Crepis


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Related to Crepis: crepitus

Crepis

 

a genus of plants of the family Compositae. The plants are perennial, biennial, or annual tomentose or, less frequently, naked herbs. The stem is 5–150 cm high and bears alternate leaves, which are either dentate, pinnatipartite, pinnatisect, or entire. Infrequently the stem is leafless, and there is only a rosette of leaves at the root. The large or small heads are usually gathered into a corymbose or, less commonly, racemose inflorescence. Sometimes one to five heads are borne by the stem. The involucre is bell-shaped or cylindrical, and the flowers are ligulate, bisexual, and yellow. The achenes have pappus, which is usually white.

There are more than 200 species of Crepis, distributed in Europe, Asia, Africa, and North America. The USSR has 52 species, the most common of which are C. tectorum and C. sibirica. C. tectorum, which is distinguished by small heads, grows among crops and along roads and dwellings. C. sibirica, which has only a few large heads, grows in sparse forests, in meadows, and in mountainous regions with elevations to 2,900 m above sea level. Both species are eaten by farm animals.

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Seed heteromorphism in Crepis sancta (Asteraceae): performance of two morphologies in different environments.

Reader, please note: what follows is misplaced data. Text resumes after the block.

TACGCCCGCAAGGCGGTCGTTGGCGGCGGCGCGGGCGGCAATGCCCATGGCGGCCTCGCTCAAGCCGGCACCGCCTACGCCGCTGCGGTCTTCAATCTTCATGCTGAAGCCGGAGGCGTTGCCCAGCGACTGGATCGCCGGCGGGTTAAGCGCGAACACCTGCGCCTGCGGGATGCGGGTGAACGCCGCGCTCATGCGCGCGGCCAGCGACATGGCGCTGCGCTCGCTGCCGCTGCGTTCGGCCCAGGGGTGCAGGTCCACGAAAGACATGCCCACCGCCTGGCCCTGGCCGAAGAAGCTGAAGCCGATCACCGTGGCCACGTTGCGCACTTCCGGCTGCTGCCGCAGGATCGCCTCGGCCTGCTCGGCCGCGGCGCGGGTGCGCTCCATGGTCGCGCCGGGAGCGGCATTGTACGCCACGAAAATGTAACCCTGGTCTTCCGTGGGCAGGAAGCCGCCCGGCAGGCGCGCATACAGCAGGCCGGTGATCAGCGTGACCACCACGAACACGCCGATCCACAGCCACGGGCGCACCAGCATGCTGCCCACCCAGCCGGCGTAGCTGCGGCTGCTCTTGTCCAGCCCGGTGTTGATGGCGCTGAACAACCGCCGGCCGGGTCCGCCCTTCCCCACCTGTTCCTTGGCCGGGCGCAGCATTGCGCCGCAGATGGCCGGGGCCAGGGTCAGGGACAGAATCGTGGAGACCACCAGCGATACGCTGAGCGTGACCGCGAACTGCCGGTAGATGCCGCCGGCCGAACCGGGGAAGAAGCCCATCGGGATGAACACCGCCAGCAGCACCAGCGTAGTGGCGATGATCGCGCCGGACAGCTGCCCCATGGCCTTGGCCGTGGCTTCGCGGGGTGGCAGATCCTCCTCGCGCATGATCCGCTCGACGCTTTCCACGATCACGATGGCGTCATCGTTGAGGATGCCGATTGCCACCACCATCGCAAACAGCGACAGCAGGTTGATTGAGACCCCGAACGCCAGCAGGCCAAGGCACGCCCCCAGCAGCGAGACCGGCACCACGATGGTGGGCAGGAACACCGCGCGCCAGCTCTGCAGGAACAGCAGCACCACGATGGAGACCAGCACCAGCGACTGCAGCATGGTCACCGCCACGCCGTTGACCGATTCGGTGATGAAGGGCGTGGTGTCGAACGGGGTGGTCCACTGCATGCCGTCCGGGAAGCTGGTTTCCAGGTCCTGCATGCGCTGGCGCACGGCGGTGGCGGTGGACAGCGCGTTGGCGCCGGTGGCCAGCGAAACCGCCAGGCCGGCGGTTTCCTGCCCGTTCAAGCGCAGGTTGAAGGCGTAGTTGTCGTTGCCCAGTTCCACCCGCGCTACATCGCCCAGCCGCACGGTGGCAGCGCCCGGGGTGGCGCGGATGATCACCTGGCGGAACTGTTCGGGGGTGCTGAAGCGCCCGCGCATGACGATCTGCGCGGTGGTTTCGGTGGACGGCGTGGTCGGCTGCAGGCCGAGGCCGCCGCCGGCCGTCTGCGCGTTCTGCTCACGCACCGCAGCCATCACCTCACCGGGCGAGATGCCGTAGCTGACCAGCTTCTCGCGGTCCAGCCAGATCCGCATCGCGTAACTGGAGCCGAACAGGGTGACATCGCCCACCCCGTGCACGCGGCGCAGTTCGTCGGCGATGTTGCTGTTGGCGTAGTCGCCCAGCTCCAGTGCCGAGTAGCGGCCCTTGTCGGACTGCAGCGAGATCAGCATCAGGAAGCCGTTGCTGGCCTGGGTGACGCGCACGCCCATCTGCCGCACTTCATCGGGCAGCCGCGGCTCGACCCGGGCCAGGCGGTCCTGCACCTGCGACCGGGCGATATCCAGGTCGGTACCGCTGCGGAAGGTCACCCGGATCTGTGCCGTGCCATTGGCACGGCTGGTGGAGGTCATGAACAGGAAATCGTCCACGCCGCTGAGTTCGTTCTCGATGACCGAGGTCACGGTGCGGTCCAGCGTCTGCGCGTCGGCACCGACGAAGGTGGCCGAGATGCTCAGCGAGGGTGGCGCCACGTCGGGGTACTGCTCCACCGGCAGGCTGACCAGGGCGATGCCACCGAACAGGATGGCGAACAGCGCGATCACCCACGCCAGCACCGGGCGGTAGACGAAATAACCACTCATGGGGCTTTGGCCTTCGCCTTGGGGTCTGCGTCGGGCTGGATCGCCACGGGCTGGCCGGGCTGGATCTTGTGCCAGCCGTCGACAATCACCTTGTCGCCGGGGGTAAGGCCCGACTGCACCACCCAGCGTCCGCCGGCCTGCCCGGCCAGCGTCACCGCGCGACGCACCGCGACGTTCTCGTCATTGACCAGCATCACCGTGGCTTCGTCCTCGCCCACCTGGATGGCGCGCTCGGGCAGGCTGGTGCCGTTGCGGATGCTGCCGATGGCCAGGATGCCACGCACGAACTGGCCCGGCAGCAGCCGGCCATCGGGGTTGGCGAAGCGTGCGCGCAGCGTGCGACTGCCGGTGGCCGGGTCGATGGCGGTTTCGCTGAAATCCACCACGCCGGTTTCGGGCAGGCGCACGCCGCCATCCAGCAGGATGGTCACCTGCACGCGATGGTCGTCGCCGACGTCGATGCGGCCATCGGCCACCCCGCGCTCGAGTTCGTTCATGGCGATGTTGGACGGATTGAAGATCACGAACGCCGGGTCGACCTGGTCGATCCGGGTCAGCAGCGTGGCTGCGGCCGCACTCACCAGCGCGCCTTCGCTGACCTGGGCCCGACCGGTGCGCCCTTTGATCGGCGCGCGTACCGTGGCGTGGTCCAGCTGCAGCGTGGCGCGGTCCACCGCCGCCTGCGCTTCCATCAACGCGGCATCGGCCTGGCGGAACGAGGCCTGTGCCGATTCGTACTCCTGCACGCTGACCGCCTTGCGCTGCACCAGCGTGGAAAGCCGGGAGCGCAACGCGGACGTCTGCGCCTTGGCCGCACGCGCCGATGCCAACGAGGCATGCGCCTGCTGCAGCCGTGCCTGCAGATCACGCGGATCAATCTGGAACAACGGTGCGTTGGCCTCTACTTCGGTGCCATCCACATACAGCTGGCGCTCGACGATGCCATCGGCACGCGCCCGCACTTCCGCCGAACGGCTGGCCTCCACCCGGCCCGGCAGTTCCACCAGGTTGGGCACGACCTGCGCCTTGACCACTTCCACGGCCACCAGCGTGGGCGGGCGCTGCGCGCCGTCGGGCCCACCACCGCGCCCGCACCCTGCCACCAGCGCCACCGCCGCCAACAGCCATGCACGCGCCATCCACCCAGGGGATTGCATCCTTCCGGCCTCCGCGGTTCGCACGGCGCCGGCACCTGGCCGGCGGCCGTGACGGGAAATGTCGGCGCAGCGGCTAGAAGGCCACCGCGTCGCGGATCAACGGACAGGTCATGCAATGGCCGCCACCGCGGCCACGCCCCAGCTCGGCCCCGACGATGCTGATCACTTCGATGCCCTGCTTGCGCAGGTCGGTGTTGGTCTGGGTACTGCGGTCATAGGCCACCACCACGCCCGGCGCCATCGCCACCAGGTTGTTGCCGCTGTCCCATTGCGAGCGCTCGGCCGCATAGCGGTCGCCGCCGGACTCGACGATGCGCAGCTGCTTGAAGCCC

Alternatively, as B-chromosomes in Crepis have been shown to increase the length of the synaptonemal complex (Parker et al.
Geographical variation and genetic analysis of leaf shape in Crepis tectorum (Asteraceae).
Cytogenetic effects of heavy metal ions on Crepis capillaris seeds.
Species good for cutting are Cosmos of all forms, but try Cosmos 'Double Click' and 'Psyche White'; aster, bedding-dahlias, godetia, clarkia, sweet William, Brompton stocks, sunflowers, Rudbeckia hirta 'Kelveden Star', Rudbeckia hirta 'Green Eyes', Rudbeckia hirta 'Prairie Sun', Scabiosa 'Ebony & Ivor', Coreopsis grandiflora 'Early Sunrise' and Mayfield Giant', Sweet-smelling Resedia odorata, Crepis aurea, Gaillardia pulchella, Centaurea cyanus (cornflowers) and Larkspur.
A member of Northumberland Wildlife Trust found five Northern Hawk's-beard, or crepis mollis plants, at one of the Trust's smallest nature reserves, the Williamston Nature Reserve at Slaggyford on the South Tyne.
A member of the dandelion family, Crepis sancta naturally produces two kinds of seeds.
Gustav Vilbaste admits that, although people have reported that arnica was growing in the local forest, they have meant different local plants from such genera as Leontodon, Hieracium, Crepis, Solidago (Vilbaste 1993:174).